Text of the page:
I’ve personally covered Oppo’s last major announcements for devices like the Oppo R5 and Oppo N3, which I also reviewed eventually, and now the Oppo R7. In the case of the first two, you’ll notice that my thoughts on their cameras (R5, N3) were what I’d call ok, but not on par with some of the smartphone cameras that flagships used in 2014. 2015 is a different animal, with devices like the Samsung Galaxy S6 and LG G4 leave very little room for mediocrity. Oppo spent a great deal of time boasting the improvements in camera quality with its new Oppo R7 and R7 Plus, and it’s time to talk about the smaller of the two.
When it comes to the spec sheet, the primary camera of the Oppo R7 is a 13-megapixel Samsung 3M2 sensor with ISOCELL technology and f/2.2 aperture. The selfie camera on the other hand is an 8 megapixel OmniVision OV8858 sensor with f/2.4 aperture. Oppo also bundles its usual bevy of shooting modes like: Normal, Ultra HD, Colorful night, Colorful filters, Beautify, Expert mode, HDR, Panorama Audio photo, GIF, Double exposure, Slow shutter, Super Macro, Raw, Time-lapse, Slow-mo, and both cameras are capable of 1080p video.
The company has decided to change its viewfinder experience dramatically though, and if you find any resemblance with what iOS provides in the view finder, we don’t blame you.
It’s really hard for a smartphone in the category of the Oppo R7 to do daylight photography wrong, and that’s the case here. It reminds me a lot of the iPhone 6, which is actually a good thing, since photos are what I’d like to call “reliable.” I do notice some major improvements in HDR, where in previous Oppo devices the results were either over exposed, or lost contrast. Photos now show decent saturation and contrast in most scenarios.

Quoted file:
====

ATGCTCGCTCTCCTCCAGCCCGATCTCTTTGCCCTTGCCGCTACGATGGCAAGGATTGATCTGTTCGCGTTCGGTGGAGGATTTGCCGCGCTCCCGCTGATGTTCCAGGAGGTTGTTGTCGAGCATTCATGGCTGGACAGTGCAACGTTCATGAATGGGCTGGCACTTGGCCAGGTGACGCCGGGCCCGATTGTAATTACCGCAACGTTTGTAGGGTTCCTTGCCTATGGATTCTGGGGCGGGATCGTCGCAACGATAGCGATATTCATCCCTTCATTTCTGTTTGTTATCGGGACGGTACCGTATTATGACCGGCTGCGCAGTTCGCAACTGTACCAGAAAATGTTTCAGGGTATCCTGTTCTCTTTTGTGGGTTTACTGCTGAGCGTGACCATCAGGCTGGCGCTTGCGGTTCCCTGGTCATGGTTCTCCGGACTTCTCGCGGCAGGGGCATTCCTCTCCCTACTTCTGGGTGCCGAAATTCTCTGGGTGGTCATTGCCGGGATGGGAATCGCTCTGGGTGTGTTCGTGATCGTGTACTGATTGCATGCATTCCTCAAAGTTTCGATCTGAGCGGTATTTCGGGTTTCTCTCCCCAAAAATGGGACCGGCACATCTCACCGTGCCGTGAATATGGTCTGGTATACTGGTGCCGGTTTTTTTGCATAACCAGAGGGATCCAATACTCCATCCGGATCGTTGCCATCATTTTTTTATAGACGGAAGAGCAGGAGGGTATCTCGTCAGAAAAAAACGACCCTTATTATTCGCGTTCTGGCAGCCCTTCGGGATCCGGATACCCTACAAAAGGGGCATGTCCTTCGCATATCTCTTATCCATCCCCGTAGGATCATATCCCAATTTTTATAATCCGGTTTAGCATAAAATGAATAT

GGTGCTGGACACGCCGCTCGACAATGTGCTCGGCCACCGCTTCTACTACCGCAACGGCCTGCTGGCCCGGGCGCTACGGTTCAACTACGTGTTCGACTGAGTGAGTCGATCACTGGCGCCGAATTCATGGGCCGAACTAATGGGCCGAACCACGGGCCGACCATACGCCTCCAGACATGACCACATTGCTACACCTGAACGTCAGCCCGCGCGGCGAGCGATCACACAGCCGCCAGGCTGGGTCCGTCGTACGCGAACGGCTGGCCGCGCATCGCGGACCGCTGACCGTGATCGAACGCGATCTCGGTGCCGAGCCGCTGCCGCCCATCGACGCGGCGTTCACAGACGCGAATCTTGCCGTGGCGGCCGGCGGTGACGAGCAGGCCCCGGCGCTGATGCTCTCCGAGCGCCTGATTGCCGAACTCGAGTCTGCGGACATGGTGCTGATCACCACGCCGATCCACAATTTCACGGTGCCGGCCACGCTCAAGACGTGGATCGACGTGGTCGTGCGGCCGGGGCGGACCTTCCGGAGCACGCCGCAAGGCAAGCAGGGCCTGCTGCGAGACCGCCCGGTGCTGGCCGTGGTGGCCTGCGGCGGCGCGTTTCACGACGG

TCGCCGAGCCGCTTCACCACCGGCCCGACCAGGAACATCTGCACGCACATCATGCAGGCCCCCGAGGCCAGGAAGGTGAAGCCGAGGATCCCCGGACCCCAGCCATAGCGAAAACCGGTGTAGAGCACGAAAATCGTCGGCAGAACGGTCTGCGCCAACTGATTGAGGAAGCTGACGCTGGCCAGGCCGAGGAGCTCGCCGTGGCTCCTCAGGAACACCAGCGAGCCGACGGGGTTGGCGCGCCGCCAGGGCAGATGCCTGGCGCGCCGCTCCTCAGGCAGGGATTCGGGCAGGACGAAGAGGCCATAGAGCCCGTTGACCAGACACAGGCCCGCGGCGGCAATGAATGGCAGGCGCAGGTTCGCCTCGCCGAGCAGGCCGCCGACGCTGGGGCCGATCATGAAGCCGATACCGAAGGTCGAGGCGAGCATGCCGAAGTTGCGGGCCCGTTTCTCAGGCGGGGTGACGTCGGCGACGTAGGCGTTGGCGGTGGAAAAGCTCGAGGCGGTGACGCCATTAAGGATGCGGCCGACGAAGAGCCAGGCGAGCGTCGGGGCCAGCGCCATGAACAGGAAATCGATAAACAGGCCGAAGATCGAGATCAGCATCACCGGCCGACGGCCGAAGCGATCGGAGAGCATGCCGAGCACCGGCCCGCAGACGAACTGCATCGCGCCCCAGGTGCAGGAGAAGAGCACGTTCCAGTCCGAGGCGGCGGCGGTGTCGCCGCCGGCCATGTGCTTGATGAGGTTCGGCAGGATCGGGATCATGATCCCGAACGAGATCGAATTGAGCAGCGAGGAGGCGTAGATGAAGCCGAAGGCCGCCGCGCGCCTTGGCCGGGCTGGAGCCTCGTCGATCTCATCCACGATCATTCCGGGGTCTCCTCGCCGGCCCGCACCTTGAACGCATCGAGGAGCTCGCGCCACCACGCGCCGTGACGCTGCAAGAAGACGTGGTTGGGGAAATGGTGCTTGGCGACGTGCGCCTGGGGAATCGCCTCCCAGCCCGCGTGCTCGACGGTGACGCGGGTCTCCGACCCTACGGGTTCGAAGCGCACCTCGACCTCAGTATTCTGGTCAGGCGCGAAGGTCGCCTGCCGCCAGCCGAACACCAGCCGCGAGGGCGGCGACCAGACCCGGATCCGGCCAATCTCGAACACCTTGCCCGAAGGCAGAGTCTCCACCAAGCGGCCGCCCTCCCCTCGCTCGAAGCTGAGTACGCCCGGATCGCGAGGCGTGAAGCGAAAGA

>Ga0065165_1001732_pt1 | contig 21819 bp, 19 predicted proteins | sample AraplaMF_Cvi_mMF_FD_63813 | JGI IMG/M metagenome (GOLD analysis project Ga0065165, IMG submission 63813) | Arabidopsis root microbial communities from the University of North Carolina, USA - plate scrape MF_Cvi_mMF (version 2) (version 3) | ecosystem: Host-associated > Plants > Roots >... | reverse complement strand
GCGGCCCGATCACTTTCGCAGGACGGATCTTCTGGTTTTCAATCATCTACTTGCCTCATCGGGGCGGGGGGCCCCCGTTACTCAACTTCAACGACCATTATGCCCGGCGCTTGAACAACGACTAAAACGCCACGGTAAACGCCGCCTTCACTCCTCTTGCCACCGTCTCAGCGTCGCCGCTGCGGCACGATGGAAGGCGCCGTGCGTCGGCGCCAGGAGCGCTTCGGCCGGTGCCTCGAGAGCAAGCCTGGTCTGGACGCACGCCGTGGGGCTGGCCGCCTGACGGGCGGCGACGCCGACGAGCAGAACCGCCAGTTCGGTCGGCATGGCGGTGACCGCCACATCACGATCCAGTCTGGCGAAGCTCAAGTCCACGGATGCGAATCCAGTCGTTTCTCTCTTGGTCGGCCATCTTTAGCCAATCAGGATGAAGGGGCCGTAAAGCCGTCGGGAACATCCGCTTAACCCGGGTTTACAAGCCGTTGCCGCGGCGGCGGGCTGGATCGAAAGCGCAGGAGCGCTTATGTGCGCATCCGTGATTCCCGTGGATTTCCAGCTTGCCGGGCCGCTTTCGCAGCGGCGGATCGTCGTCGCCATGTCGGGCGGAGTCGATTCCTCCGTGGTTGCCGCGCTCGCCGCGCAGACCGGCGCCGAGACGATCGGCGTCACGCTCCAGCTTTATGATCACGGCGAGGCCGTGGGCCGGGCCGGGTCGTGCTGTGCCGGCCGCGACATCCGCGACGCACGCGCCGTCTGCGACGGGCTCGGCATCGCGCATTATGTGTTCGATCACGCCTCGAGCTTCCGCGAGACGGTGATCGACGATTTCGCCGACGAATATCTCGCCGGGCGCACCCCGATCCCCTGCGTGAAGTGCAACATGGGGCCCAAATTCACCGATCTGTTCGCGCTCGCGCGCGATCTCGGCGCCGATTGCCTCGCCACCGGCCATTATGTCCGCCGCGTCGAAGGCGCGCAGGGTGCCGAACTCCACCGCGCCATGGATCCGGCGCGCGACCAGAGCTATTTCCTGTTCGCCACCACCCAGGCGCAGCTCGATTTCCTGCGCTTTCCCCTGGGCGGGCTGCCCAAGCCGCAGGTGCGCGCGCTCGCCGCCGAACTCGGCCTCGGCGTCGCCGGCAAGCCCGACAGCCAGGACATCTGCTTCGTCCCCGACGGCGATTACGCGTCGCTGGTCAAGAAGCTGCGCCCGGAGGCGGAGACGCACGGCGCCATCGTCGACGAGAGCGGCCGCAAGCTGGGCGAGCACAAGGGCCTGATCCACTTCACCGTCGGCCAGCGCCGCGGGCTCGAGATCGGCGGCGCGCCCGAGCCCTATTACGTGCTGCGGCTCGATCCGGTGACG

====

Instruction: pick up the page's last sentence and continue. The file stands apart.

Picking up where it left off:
Sadly this is 2015, so there is still some room for improvement with this primary camera in comparison to the devices it’s trying to compete with. Once you pull the photos out and zoom into them, you will notice flat colors in some cases, and in others flat sharpening on the edges, compression artifacts, and noise. To be fair though, this trend to go flat is common on devices like the iPhone, so if you’re ok with iPhone photos, you’ll be happy here.
Low light photos:
Following the trend of the Oppo R5, I’m also going to consider this Oppo R7 camera as decent in low light. The f/2.2 aperture is definitely not on par with the recent trend of f/1.9 or less, but we do have to remember that those particular devices are at a much higher price point. You will notice blur and noise in night photography with the R7, and you’ll also notice loss in color in some cases. For this I would highly recommend you use the “Colorful night” filter as an alternative.
Other filters like slow shutter and expert mode are definitely a cool addition for night photography, so long as you can keep the camera steady.
My biggest surprise with the Oppo R7 is its selfie camera. Mixing this 8-megapixel sensor with a wide-angle lens has proven to be a great combination. I would highly recommend you stay away from the beautifying modes though, as they do tend to be over bearing.
One of my biggest complaints with the camera of the Oppo N3 as a selfie shooter was that the background of your selfie would over expose all the time, but this is not a problem here.
Video and extras
Video is another of this camera’s high points. The camera handles color decently as you expose it to different lighting conditions, and you won’t see any significant jitter as you switch focus from one spot to another. This also applies to the selfie camera as well.
Oppo also bundles a time-lapse mode in addition to slow motion video options, which are cool for the most part.
In my opinion this is a very good camera for the $399 price range of the Oppo R7. Surely the market has a few leaders out there, but all exceed and sometimes double the R7 in price range. Even if we were to compare the R7 to the likes of an LG G4, where the G4 would win a 10, this camera would take a solid 7 on my book.
Adam Lein contributed to this article.